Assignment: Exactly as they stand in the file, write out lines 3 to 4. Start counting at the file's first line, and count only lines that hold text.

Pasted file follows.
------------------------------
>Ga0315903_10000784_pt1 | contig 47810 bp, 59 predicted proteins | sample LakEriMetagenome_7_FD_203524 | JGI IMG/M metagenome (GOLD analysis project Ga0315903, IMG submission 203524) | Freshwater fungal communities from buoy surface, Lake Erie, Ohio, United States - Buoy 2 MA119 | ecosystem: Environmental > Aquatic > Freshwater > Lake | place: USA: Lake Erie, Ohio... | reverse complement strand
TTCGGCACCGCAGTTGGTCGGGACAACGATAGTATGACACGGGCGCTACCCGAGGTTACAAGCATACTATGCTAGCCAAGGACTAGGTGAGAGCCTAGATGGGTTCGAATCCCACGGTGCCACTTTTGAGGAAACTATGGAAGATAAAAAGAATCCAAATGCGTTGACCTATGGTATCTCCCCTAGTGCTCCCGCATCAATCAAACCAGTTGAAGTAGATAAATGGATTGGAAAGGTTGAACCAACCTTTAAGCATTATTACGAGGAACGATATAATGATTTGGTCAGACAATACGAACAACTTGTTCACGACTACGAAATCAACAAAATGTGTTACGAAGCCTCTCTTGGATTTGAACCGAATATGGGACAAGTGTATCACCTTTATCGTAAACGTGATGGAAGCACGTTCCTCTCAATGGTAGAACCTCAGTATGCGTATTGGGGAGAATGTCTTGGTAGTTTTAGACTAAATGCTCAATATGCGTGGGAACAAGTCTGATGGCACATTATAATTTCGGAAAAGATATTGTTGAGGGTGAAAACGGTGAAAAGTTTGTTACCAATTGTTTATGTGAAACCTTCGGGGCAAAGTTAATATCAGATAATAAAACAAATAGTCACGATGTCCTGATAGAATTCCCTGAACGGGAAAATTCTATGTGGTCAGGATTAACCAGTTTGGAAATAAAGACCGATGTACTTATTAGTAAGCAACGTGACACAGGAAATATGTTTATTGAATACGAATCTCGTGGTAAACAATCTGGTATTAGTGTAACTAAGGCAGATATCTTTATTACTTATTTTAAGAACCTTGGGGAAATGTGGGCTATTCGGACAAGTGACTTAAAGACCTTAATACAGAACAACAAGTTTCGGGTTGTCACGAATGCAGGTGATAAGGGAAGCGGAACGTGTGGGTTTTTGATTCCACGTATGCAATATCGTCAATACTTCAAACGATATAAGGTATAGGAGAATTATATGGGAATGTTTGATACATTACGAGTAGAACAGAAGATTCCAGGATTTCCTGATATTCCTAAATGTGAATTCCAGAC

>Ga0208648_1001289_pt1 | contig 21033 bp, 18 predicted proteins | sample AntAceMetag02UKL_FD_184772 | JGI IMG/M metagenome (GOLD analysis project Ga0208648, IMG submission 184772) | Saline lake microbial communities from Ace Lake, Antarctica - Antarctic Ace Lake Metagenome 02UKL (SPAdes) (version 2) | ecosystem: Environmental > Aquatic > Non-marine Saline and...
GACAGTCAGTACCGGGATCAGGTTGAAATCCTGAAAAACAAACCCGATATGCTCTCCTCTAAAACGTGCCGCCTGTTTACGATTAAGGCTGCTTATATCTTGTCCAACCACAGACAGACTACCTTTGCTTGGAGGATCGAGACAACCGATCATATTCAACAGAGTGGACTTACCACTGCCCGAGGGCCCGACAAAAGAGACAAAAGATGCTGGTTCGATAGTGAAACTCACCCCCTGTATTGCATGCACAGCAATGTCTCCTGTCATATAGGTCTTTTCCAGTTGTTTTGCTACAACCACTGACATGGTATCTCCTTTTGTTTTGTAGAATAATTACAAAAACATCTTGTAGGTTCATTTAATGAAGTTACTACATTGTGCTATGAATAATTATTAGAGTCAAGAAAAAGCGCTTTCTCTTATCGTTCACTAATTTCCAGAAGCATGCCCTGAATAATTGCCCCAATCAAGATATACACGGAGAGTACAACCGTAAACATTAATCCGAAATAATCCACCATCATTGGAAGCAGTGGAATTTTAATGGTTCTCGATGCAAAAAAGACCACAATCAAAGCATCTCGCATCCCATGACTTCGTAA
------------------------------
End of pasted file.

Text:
>Ga0208648_1001289_pt1 | contig 21033 bp, 18 predicted proteins | sample AntAceMetag02UKL_FD_184772 | JGI IMG/M metagenome (GOLD analysis project Ga0208648, IMG submission 184772) | Saline lake microbial communities from Ace Lake, Antarctica - Antarctic Ace Lake Metagenome 02UKL (SPAdes) (version 2) | ecosystem: Environmental > Aquatic > Non-marine Saline and...
GACAGTCAGTACCGGGATCAGGTTGAAATCCTGAAAAACAAACCCGATATGCTCTCCTCTAAAACGTGCCGCCTGTTTACGATTAAGGCTGCTTATATCTTGTCCAACCACAGACAGACTACCTTTGCTTGGAGGATCGAGACAACCGATCATATTCAACAGAGTGGACTTACCACTGCCCGAGGGCCCGACAAAAGAGACAAAAGATGCTGGTTCGATAGTGAAACTCACCCCCTGTATTGCATGCACAGCAATGTCTCCTGTCATATAGGTCTTTTCCAGTTGTTTTGCTACAACCACTGACATGGTATCTCCTTTTGTTTTGTAGAATAATTACAAAAACATCTTGTAGGTTCATTTAATGAAGTTACTACATTGTGCTATGAATAATTATTAGAGTCAAGAAAAAGCGCTTTCTCTTATCGTTCACTAATTTCCAGAAGCATGCCCTGAATAATTGCCCCAATCAAGATATACACGGAGAGTACAACCGTAAACATTAATCCGAAATAATCCACCATCATTGGAAGCAGTGGAATTTTAATGGTTCTCGATGCAAAAAAGACCACAATCAAAGCATCTCGCATCCCATGACTTCGTAA